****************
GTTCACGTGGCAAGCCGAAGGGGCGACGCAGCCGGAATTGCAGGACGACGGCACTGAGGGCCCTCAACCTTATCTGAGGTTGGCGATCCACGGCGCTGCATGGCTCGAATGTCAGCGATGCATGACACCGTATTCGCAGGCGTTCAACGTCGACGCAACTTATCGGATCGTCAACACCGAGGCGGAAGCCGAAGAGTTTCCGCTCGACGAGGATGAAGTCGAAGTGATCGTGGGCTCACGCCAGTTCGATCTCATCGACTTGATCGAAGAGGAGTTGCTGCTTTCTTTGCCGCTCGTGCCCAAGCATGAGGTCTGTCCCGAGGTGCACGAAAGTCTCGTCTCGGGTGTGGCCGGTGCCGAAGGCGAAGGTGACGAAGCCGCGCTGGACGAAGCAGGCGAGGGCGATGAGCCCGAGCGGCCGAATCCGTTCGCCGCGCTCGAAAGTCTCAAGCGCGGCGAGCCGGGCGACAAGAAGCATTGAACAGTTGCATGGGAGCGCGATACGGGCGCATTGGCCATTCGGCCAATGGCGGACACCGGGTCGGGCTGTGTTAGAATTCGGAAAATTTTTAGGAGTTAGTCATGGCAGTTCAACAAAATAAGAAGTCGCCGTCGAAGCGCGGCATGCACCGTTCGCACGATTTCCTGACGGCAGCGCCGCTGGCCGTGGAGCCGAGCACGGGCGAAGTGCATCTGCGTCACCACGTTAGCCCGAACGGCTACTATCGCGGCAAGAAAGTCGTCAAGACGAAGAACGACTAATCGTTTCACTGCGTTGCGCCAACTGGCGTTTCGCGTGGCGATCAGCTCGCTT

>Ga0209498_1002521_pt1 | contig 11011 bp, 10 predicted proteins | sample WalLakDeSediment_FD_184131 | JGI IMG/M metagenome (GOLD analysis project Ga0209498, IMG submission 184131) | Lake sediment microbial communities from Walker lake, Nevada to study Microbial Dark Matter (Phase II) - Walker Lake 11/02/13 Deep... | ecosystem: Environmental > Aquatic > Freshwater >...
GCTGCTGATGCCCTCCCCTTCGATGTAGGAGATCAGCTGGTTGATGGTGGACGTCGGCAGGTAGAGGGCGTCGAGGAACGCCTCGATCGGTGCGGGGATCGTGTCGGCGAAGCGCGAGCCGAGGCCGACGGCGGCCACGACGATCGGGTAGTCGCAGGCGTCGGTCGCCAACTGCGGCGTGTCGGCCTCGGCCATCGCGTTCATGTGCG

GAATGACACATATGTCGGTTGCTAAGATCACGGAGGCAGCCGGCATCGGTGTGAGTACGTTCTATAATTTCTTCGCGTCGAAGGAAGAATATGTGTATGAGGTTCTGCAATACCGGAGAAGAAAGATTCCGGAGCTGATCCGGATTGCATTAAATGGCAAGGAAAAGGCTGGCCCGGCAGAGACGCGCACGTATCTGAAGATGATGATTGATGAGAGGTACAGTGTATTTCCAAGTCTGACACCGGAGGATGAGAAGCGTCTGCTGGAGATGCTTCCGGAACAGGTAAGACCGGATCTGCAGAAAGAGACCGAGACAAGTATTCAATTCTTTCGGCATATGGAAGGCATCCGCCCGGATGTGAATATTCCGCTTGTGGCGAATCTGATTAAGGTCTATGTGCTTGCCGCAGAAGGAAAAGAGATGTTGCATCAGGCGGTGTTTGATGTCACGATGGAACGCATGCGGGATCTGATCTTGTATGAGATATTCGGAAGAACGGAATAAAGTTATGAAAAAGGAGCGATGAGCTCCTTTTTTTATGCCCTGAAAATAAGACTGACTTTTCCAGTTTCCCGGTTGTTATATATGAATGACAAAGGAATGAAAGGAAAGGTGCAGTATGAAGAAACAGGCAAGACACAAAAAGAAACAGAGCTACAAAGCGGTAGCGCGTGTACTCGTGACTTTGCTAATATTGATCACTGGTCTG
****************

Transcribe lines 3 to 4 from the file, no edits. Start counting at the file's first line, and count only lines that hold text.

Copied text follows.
GCTGCTGATGCCCTCCCCTTCGATGTAGGAGATCAGCTGGTTGATGGTGGACGTCGGCAGGTAGAGGGCGTCGAGGAACGCCTCGATCGGTGCGGGGATCGTGTCGGCGAAGCGCGAGCCGAGGCCGACGGCGGCCACGACGATCGGGTAGTCGCAGGCGTCGGTCGCCAACTGCGGCGTGTCGGCCTCGGCCATCGCGTTCATGTGCG

GAATGACACATATGTCGGTTGCTAAGATCACGGAGGCAGCCGGCATCGGTGTGAGTACGTTCTATAATTTCTTCGCGTCGAAGGAAGAATATGTGTATGAGGTTCTGCAATACCGGAGAAGAAAGATTCCGGAGCTGATCCGGATTGCATTAAATGGCAAGGAAAAGGCTGGCCCGGCAGAGACGCGCACGTATCTGAAGATGATGATTGATGAGAGGTACAGTGTATTTCCAAGTCTGACACCGGAGGATGAGAAGCGTCTGCTGGAGATGCTTCCGGAACAGGTAAGACCGGATCTGCAGAAAGAGACCGAGACAAGTATTCAATTCTTTCGGCATATGGAAGGCATCCGCCCGGATGTGAATATTCCGCTTGTGGCGAATCTGATTAAGGTCTATGTGCTTGCCGCAGAAGGAAAAGAGATGTTGCATCAGGCGGTGTTTGATGTCACGATGGAACGCATGCGGGATCTGATCTTGTATGAGATATTCGGAAGAACGGAATAAAGTTATGAAAAAGGAGCGATGAGCTCCTTTTTTTATGCCCTGAAAATAAGACTGACTTTTCCAGTTTCCCGGTTGTTATATATGAATGACAAAGGAATGAAAGGAAAGGTGCAGTATGAAGAAACAGGCAAGACACAAAAAGAAACAGAGCTACAAAGCGGTAGCGCGTGTACTCGTGACTTTGCTAATATTGATCACTGGTCTG